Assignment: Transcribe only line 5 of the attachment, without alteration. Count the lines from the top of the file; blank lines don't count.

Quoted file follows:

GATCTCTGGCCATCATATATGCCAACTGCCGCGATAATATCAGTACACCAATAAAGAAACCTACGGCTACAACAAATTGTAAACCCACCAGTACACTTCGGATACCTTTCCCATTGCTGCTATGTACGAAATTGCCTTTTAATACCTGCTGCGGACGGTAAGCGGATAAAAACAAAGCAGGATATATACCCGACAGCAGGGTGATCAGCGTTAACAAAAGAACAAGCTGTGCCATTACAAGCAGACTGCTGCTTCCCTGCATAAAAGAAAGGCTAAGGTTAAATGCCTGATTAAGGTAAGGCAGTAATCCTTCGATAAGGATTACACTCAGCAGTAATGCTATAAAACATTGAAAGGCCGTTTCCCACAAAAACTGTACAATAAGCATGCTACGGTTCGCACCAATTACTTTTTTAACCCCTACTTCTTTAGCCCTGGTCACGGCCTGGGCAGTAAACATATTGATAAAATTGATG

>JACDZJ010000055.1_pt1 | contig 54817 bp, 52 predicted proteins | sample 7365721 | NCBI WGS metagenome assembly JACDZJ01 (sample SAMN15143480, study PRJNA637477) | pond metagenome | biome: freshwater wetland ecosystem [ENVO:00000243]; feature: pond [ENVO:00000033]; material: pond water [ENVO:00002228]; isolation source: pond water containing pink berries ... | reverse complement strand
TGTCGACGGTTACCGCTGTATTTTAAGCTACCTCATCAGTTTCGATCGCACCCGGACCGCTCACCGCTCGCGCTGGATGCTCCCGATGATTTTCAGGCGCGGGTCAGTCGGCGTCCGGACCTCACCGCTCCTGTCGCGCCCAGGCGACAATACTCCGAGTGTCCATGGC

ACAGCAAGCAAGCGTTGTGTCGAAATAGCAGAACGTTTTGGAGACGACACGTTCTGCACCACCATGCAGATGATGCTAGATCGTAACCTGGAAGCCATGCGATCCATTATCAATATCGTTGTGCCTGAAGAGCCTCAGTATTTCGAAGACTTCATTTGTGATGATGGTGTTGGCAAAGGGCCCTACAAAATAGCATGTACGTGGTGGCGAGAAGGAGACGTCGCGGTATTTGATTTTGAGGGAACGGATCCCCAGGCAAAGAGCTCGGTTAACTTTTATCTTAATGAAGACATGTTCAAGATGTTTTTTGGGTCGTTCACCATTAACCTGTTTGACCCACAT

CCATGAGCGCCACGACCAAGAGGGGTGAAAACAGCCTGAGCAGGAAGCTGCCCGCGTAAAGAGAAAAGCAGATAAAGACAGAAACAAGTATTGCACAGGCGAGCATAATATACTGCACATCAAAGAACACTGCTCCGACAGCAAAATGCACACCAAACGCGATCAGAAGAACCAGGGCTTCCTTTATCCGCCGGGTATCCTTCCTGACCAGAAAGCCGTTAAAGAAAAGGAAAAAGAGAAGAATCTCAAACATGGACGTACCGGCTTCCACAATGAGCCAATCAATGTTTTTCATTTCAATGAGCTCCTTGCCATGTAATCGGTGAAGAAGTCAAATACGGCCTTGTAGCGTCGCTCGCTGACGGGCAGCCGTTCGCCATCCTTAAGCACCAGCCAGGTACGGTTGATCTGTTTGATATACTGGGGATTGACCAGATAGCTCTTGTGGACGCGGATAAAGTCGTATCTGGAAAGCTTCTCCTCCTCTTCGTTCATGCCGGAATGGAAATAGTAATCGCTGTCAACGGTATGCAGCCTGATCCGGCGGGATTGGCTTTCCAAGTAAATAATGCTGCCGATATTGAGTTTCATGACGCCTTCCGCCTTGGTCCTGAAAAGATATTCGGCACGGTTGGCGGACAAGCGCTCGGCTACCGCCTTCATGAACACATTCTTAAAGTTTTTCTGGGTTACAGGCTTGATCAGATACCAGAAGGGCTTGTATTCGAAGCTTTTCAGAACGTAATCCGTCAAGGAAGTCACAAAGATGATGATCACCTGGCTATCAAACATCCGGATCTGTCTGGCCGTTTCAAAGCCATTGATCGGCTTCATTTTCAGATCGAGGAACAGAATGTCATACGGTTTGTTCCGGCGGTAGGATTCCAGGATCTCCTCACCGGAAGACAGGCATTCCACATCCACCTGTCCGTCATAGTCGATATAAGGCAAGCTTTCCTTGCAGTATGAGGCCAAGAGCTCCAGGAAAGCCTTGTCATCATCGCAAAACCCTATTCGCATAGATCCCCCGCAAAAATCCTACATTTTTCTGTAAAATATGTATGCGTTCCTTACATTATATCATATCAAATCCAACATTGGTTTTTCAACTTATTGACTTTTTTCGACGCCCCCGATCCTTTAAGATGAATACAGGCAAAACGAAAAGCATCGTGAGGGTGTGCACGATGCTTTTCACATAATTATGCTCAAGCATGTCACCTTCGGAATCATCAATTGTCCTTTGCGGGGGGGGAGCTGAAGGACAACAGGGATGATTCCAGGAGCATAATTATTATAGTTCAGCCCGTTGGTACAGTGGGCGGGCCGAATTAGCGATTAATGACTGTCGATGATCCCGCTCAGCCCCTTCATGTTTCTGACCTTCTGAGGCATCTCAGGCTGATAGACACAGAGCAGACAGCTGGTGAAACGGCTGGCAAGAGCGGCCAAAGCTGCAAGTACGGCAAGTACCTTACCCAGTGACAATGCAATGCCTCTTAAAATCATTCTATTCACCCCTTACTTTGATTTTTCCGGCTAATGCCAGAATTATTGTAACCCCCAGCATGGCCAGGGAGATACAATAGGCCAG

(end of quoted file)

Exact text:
CCATGAGCGCCACGACCAAGAGGGGTGAAAACAGCCTGAGCAGGAAGCTGCCCGCGTAAAGAGAAAAGCAGATAAAGACAGAAACAAGTATTGCACAGGCGAGCATAATATACTGCACATCAAAGAACACTGCTCCGACAGCAAAATGCACACCAAACGCGATCAGAAGAACCAGGGCTTCCTTTATCCGCCGGGTATCCTTCCTGACCAGAAAGCCGTTAAAGAAAAGGAAAAAGAGAAGAATCTCAAACATGGACGTACCGGCTTCCACAATGAGCCAATCAATGTTTTTCATTTCAATGAGCTCCTTGCCATGTAATCGGTGAAGAAGTCAAATACGGCCTTGTAGCGTCGCTCGCTGACGGGCAGCCGTTCGCCATCCTTAAGCACCAGCCAGGTACGGTTGATCTGTTTGATATACTGGGGATTGACCAGATAGCTCTTGTGGACGCGGATAAAGTCGTATCTGGAAAGCTTCTCCTCCTCTTCGTTCATGCCGGAATGGAAATAGTAATCGCTGTCAACGGTATGCAGCCTGATCCGGCGGGATTGGCTTTCCAAGTAAATAATGCTGCCGATATTGAGTTTCATGACGCCTTCCGCCTTGGTCCTGAAAAGATATTCGGCACGGTTGGCGGACAAGCGCTCGGCTACCGCCTTCATGAACACATTCTTAAAGTTTTTCTGGGTTACAGGCTTGATCAGATACCAGAAGGGCTTGTATTCGAAGCTTTTCAGAACGTAATCCGTCAAGGAAGTCACAAAGATGATGATCACCTGGCTATCAAACATCCGGATCTGTCTGGCCGTTTCAAAGCCATTGATCGGCTTCATTTTCAGATCGAGGAACAGAATGTCATACGGTTTGTTCCGGCGGTAGGATTCCAGGATCTCCTCACCGGAAGACAGGCATTCCACATCCACCTGTCCGTCATAGTCGATATAAGGCAAGCTTTCCTTGCAGTATGAGGCCAAGAGCTCCAGGAAAGCCTTGTCATCATCGCAAAACCCTATTCGCATAGATCCCCCGCAAAAATCCTACATTTTTCTGTAAAATATGTATGCGTTCCTTACATTATATCATATCAAATCCAACATTGGTTTTTCAACTTATTGACTTTTTTCGACGCCCCCGATCCTTTAAGATGAATACAGGCAAAACGAAAAGCATCGTGAGGGTGTGCACGATGCTTTTCACATAATTATGCTCAAGCATGTCACCTTCGGAATCATCAATTGTCCTTTGCGGGGGGGGAGCTGAAGGACAACAGGGATGATTCCAGGAGCATAATTATTATAGTTCAGCCCGTTGGTACAGTGGGCGGGCCGAATTAGCGATTAATGACTGTCGATGATCCCGCTCAGCCCCTTCATGTTTCTGACCTTCTGAGGCATCTCAGGCTGATAGACACAGAGCAGACAGCTGGTGAAACGGCTGGCAAGAGCGGCCAAAGCTGCAAGTACGGCAAGTACCTTACCCAGTGACAATGCAATGCCTCTTAAAATCATTCTATTCACCCCTTACTTTGATTTTTCCGGCTAATGCCAGAATTATTGTAACCCCCAGCATGGCCAGGGAGATACAATAGGCCAG